Denver, Colo., Jan 5, 2019 / 12:00 pm (CNA).- In a 25-year film career, Scarlett Johansson has portrayed a cartoon mermaid princess, a comic book superhero, an Indian python, and a punk-rock porcupine. She has not portrayed a porn star. Nevertheless, her image has been digitally-generated in dozens of “deepfake” pornographic videos, which have been viewed more than 1 million times.
The actress said recently there is no way to fight back, and that online pornographers prey on the vulnerable for profit.
“The Internet is just another place where sex sells and vulnerable people are preyed upon,” Johansson told the Washington Post Dec. 30.
“Nothing can stop someone from cutting and pasting my image or anyone else’s onto a different body and making it look as eerily realistic as desired.”
Johansson has been the victim of digital technology that digitally replaces the faces of pornographic actors with those of celebrities, creating synthetic but convincing videos in which the digitally imposed person appears to be engaging in pornographic sexual acts.
One program, FakeApp, is freely available to download and does not require programming skills; it can be used by anyone with the kind of computer capable of running detailed video games.
“The fact is that trying to protect yourself from the internet and its depravity is basically a lost cause, for the most part,” Johannson told the Washington Post.
“Vulnerable people like women, children and seniors must take extra care to protect their identities and personal content,” she added.
The actress said that while Google has recently developed policies allowing anyone to request that false pornographic depictions of themselves be blocked from search results, deepfake pornography can still be found.
“There are basically no rules on the internet because it is an abyss that remains virtually lawless, withstanding US policies which, again, only apply here,” she said.
FakeApp’s creator has said that he hopes his face-swapping technology will become more easily accessible and useable.
“Eventually, I want to improve it to the point where prospective users can simply select a video on their computer, download a neural network correlated to a certain face from a publicly available library, and swap the video with a different face with the press of one button,” the app’s creator told Motherboard in 2018.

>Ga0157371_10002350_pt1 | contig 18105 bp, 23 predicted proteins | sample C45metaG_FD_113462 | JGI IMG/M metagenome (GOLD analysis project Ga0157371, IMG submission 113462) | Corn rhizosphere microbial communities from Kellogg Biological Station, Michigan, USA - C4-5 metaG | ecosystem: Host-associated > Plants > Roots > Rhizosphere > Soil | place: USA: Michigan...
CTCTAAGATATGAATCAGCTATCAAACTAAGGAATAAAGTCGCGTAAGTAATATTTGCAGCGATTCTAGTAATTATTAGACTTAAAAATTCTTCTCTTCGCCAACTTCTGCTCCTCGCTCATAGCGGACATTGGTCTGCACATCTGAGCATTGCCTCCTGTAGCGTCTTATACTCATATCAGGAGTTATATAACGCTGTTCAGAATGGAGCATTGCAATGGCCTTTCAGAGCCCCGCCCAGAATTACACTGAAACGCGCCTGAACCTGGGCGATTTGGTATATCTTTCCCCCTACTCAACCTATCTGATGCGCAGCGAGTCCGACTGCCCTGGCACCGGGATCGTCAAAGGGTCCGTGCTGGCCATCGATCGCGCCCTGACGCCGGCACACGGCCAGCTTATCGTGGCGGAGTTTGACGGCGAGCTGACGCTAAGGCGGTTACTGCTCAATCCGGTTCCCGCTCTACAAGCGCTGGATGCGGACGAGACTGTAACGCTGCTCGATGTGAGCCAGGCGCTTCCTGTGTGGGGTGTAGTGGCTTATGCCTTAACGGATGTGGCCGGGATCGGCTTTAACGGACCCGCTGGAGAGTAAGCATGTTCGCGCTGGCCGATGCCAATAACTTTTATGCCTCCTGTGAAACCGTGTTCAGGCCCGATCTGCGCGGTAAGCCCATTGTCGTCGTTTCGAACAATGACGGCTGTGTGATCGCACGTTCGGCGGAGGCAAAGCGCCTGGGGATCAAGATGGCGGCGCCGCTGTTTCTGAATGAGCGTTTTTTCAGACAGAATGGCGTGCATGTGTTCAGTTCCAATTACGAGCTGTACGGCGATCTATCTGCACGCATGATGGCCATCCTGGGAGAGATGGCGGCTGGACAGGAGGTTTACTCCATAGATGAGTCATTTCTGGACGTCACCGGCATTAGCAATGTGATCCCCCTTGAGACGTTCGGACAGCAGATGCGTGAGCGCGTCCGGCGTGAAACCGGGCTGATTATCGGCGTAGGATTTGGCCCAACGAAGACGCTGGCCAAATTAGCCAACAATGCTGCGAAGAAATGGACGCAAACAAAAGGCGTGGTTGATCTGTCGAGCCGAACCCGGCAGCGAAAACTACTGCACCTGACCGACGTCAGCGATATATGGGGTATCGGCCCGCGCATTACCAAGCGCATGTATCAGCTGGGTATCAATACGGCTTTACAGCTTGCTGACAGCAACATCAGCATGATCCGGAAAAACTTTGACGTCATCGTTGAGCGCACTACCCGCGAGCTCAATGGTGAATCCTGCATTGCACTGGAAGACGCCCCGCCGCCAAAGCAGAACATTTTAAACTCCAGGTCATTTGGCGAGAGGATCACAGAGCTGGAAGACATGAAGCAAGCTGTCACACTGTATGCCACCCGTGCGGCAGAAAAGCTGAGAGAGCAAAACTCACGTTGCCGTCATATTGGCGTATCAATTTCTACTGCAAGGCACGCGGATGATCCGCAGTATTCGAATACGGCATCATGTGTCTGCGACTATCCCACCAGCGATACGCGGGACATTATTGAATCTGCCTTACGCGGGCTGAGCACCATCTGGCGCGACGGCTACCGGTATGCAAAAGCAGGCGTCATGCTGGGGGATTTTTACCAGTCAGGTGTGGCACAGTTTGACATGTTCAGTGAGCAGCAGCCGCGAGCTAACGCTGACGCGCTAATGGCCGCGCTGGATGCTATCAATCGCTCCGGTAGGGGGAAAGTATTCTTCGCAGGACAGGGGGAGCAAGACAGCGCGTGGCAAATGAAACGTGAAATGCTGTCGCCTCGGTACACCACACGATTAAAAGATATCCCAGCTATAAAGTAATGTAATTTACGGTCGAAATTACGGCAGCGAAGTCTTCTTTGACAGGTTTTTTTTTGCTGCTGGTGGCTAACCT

Matt Fradd, author of “The Porn Myth” and host of the podcast “Love People Use Things,” told CNA last year that the app could invade celebrities’ privacy and inflict harm upon their reputation.
“It will get to the point where we’re not really sure if Jennifer Aniston just did a porn film, or whoever the celebrity is, or if this is one of the AI things. So we are dragging people’s reputation through the mud and we are humiliating them,” Fradd told CNA.
“If they can do that with celebrities they can do that with your sister or with your mom if they wanted to.”
Rudolph Bush, director of journalism at the University of Dallas, told CNA in 2018 that deepfake technology could also be used for dangerous political manipulation.
“It’s very likely to happen, I think, and the consequences could be serious,” Bush told CNA. “Depending on who is targeted by this, depending on how ripe that target is to be manipulated, it could be very damaging.”
Bush said deepfakes could sow widespread social and institutional confusion.
“As these things become more sophisticated, particularly if they’re used by state actors or groups with a high level of understanding of what it takes to manipulate a society or a group, then we’ll see whether we can parse what’s real or not real,” he said.
For Johannson, who called deepfake pornography demeaning, fighting back is not a simple matter.
“it’s a useless pursuit, legally, mostly because the internet is a vast wormhole of darkness that eats itself. There are far more disturbing things on the dark web than this, sadly.”
Fradd told CNA that Catholics should respond to any kind of pornography with the wisdom of the Church.
“Wojtyla says the human person is a good to which the only proper and adequate attitude is love, but when we consume pornography we are always engaging in something contrary to love, namely use.”
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